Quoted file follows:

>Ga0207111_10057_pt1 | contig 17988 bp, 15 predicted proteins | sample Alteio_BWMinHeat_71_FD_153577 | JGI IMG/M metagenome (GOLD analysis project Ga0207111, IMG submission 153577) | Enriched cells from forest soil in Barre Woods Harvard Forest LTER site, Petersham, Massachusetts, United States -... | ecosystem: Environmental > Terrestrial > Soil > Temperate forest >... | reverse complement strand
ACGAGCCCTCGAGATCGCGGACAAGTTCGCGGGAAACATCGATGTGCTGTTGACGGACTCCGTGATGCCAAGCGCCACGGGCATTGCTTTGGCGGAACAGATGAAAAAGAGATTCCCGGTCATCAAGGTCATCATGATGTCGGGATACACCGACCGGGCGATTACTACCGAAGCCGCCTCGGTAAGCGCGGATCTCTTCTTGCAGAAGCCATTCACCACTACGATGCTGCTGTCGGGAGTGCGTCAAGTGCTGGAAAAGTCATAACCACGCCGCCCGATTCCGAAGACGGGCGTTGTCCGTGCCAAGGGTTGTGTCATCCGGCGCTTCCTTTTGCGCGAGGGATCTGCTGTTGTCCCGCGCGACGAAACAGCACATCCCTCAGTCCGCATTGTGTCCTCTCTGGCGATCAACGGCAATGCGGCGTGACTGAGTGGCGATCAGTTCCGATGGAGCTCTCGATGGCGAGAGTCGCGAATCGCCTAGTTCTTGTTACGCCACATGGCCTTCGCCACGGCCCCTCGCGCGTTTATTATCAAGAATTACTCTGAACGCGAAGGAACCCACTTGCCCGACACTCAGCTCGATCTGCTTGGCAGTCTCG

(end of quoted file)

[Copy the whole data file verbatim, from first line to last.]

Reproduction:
>Ga0207111_10057_pt1 | contig 17988 bp, 15 predicted proteins | sample Alteio_BWMinHeat_71_FD_153577 | JGI IMG/M metagenome (GOLD analysis project Ga0207111, IMG submission 153577) | Enriched cells from forest soil in Barre Woods Harvard Forest LTER site, Petersham, Massachusetts, United States -... | ecosystem: Environmental > Terrestrial > Soil > Temperate forest >... | reverse complement strand
ACGAGCCCTCGAGATCGCGGACAAGTTCGCGGGAAACATCGATGTGCTGTTGACGGACTCCGTGATGCCAAGCGCCACGGGCATTGCTTTGGCGGAACAGATGAAAAAGAGATTCCCGGTCATCAAGGTCATCATGATGTCGGGATACACCGACCGGGCGATTACTACCGAAGCCGCCTCGGTAAGCGCGGATCTCTTCTTGCAGAAGCCATTCACCACTACGATGCTGCTGTCGGGAGTGCGTCAAGTGCTGGAAAAGTCATAACCACGCCGCCCGATTCCGAAGACGGGCGTTGTCCGTGCCAAGGGTTGTGTCATCCGGCGCTTCCTTTTGCGCGAGGGATCTGCTGTTGTCCCGCGCGACGAAACAGCACATCCCTCAGTCCGCATTGTGTCCTCTCTGGCGATCAACGGCAATGCGGCGTGACTGAGTGGCGATCAGTTCCGATGGAGCTCTCGATGGCGAGAGTCGCGAATCGCCTAGTTCTTGTTACGCCACATGGCCTTCGCCACGGCCCCTCGCGCGTTTATTATCAAGAATTACTCTGAACGCGAAGGAACCCACTTGCCCGACACTCAGCTCGATCTGCTTGGCAGTCTCG